Sections

Top Stories
Front Page
News
Student Life
Science & Environment
Arts & Entertainment

Etcetera
Opinion
People & Places
Lifestyles
Sports 
Kalamalama Archive

Information

ASHPU
HPU Clubs

Sports

Baseball
Basketball
Cross Country
Softball
Tennis
Volleyball

Hot Links
HPU

Battle of the brush - life and art of calligraphy

by Katja Silverd, staff writer

   

On the floor with knees bent under her, sits a young woman—the supreme commander—of Japanese ancestry, in her mid-20s, her back straight, yet relaxed. She seems to be comfortable. Her face looks peaceful, and her breathing is deep and relaxed.

She opens her eyes and takes in the sight before her: a battlefield, a weapon, a castle, armor. Silent, the supreme commander decides to attack.

Click on image for larger view
 

This is the Battle of the Brush—calligraphy, a 6,000-year-old living language of the heart and mind. The paper is the battlefield, the brush is the weapon, the ink stone the castle, the ink stick the armor, and the heart and mind of the calligrapher is the supreme commander herself.

 

Meet Rie Takamasu from Yokkaichi, Japan. This extraordinary woman is unique and one cannot help but like her immediately. She is forthright, bold, sensitive, compassionate, and has a great passion for what she does; yet, she does not show her emotions openly. “In calligraphy,” she explains, “if one draws thick lines, one is said to show more emotions. With regards to my calligraphy, I am not one who draws thick lines.”

 

As she reaches for the brush and wets the ink stone with small amounts of water, grinding the ink stick with circular motion in order to make an adequate supply of ink for one session, she looks focused, yet relaxed, as in a state of mind where peace is present.

With the brush prepared, holding it in her right hand, she pauses for a brief moment, overlooking the paper, determining on where to start. With her back still perfectly straight, she holds the brush with three fingers, and starts to draw in the upper right-hand corner of the paper. Her stroke is reminiscent of a smooth river flowing from one part of the character to another, her brush never leaving the paper. Some parts of the character she draws have thicker lines than others, and most of the ends of the lines making up the characters curve a little.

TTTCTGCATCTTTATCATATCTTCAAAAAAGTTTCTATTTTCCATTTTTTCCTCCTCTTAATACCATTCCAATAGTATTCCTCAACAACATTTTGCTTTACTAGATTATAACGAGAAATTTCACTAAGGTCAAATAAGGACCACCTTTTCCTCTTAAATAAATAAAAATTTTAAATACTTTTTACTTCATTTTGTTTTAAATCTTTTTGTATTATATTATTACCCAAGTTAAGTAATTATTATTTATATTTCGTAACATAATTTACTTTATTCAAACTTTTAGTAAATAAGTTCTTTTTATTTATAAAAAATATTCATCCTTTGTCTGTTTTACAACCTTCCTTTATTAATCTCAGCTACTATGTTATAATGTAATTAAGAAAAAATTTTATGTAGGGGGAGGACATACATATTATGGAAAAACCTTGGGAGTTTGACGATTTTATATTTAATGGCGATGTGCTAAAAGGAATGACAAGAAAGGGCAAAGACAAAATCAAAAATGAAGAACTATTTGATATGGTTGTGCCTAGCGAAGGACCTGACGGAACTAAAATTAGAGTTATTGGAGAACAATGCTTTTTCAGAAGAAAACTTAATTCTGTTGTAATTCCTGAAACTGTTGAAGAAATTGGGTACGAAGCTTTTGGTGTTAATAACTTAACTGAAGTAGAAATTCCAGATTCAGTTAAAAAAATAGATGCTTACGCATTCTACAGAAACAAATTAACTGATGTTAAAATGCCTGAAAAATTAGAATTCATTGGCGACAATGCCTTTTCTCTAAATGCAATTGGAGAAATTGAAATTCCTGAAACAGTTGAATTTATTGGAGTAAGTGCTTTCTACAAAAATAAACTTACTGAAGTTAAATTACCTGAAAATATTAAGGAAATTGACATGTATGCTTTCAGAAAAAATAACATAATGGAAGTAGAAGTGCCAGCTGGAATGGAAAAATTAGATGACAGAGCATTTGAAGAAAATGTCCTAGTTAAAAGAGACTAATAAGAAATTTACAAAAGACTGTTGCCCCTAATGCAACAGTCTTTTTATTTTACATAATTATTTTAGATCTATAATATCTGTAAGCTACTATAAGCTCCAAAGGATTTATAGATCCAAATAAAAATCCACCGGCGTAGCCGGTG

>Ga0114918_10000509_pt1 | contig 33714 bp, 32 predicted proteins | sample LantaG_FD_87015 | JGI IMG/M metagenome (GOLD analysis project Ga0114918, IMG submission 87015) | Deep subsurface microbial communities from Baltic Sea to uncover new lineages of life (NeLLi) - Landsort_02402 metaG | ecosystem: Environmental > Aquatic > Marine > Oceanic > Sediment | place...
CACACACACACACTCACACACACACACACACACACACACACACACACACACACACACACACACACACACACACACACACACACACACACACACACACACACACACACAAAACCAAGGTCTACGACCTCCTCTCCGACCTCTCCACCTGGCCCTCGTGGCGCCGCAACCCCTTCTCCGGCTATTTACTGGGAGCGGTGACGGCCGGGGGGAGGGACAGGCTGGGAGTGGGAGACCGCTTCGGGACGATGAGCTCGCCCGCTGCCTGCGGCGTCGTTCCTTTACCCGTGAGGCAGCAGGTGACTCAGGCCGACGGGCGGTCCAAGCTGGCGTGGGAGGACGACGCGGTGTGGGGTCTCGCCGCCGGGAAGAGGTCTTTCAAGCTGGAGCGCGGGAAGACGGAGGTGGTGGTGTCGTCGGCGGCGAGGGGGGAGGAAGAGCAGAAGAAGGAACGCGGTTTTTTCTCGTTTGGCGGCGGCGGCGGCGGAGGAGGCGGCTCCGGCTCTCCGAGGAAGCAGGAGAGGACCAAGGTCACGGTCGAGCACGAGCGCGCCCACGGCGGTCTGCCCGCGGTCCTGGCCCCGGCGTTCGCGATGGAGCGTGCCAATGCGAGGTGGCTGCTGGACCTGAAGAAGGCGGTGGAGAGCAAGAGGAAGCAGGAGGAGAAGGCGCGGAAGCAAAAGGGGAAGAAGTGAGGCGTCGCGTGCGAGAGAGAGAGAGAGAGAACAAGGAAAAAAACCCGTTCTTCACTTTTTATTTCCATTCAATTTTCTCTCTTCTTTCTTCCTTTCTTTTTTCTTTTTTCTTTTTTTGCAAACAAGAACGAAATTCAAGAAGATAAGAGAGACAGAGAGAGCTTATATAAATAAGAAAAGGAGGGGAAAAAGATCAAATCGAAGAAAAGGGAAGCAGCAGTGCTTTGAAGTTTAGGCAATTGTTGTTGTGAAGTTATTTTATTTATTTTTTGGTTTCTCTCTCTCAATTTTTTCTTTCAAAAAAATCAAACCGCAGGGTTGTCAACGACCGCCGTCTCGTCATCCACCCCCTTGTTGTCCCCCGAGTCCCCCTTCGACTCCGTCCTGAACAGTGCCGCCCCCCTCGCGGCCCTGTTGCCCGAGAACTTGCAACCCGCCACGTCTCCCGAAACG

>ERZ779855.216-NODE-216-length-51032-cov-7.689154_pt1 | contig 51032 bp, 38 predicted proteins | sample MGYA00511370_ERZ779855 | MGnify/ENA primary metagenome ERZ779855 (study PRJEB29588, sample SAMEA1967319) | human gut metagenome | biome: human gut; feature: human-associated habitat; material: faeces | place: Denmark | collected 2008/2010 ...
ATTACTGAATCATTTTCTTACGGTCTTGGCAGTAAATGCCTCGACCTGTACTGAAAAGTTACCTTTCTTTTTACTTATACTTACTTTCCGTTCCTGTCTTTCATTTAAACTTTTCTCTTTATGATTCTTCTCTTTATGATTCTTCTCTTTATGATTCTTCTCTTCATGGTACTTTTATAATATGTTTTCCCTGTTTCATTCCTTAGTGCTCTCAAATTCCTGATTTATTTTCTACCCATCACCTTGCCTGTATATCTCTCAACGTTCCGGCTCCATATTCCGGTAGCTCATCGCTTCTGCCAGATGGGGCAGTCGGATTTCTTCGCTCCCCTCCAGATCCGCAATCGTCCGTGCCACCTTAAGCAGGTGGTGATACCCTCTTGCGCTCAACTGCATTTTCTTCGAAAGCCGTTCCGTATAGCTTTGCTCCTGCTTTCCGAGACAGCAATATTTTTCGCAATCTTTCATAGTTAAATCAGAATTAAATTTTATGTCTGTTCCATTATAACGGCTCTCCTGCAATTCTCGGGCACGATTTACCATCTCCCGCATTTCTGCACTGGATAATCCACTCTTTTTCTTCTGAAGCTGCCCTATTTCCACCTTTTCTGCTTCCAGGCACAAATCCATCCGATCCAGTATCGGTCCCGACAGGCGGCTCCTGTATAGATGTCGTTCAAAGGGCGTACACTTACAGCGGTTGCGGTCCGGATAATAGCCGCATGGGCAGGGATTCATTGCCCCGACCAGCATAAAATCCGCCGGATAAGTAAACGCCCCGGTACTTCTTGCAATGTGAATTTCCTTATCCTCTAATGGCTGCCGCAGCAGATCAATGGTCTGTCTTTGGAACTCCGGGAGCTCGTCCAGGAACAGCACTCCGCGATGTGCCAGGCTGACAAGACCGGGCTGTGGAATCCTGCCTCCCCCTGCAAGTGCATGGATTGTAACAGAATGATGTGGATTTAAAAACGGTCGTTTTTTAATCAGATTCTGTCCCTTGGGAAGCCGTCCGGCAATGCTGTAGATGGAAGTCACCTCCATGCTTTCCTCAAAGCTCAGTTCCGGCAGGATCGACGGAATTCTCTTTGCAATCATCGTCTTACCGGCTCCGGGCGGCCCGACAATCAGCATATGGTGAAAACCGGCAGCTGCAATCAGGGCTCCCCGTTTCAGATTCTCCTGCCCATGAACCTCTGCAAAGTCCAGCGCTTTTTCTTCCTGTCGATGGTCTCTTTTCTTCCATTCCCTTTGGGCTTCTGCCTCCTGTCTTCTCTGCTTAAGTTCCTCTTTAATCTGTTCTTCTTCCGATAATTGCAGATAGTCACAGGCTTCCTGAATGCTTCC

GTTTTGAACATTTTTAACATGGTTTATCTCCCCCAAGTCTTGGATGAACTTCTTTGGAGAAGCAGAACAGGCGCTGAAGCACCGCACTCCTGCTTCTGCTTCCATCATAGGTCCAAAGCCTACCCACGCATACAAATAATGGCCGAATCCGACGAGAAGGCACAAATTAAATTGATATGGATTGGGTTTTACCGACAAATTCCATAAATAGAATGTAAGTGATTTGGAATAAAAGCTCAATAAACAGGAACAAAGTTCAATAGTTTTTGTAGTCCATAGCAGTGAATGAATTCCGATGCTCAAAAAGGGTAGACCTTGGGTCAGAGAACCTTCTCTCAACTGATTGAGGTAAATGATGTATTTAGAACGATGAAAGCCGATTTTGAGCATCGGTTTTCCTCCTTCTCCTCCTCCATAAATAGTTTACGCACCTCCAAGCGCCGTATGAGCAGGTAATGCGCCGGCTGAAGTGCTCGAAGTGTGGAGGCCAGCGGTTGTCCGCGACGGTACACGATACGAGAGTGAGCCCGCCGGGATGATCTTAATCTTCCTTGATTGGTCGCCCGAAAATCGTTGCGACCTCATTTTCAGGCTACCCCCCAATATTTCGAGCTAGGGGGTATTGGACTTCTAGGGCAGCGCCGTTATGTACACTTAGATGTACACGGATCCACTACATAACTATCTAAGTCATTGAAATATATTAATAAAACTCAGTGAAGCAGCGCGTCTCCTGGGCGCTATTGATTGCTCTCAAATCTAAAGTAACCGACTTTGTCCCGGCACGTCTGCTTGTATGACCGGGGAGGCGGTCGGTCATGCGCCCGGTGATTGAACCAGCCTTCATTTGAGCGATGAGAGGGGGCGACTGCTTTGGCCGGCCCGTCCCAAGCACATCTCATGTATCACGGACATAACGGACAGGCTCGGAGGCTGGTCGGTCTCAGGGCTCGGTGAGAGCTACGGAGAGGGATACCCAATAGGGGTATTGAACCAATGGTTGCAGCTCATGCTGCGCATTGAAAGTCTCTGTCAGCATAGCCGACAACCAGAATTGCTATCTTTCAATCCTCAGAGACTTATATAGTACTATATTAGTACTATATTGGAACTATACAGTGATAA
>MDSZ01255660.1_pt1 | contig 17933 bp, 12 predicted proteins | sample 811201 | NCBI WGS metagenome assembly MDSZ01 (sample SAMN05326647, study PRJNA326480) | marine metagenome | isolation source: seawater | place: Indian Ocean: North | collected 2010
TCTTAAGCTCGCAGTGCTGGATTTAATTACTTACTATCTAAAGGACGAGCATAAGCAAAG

When she finishes the first character, she goes on to draw the second, located in the lower right-hand corner. When it is done, she continues with the third, located in the upper left, and finishes with the fourth character in the lower left-hand corner of the paper. She does this with the same perfection, and calmness, over and over again, always holding the brush at a nearly perfect 90-degree angle.

Takamasu (or Rie-san, which is a polite way to address her, or anyone from Japan) knows what she is talking about. She has studied calligraphy for 12 years and has earned third dan level. “I have one more level to study before becoming a teacher,” she said.

Learning calligraphy takes patience, lots of patience. “Every Saturday after school I used to go to calligraphy practice. I had to finish 10 of these ‘battlefields’ and show them to my teacher—first five, then three, then two—before I could go out to play with my friends,” she continued.

Concentration is something she mastered through the many years of practicing calligraphy. Seeing her concentrate, one wonders how in the world she does it. “In calligraphy, one has to learn how to concentrate. Your legs have to be folded under you, and sitting on them for a long time, as we have all experienced, makes them sore.”

Rie-san admitted. “It is a learning process,” she added with laughter. “The way you hold the brush and draw your characters, the way you sit, the way you concentrate, all show your personality. If you are not straight all through— you were, and still are, considered a lazy person with a sloppy personality.”

In Japan, character is important and should be instilled early in childhood, and calligraphy is a way to teach it. Therefore, calligraphy is on the school curricula throughout Japan.

“My parents wanted me to be able to write nicer and better, especially when attending formal occasions such as weddings,” says Rie-san. “In the guest books, which everyone will be able to view, if there is anyone who has written with poor character, they will forever be remembered as shameful people.” On the other hand, she also explained, if one can write beautifully, one is considered educated.

In this battle, Rie-san will be remembered for the beautiful character she has, her artistic sensitivity, her compassion, determination, energy, and perfect simplicity. She is truly an inspiration.

 

 

 

©2003, Kalamalama, the HPU Student Newspaper. All rights reserved.
 
This site is maintained by Johan Astrom
Website done by Rick Bernico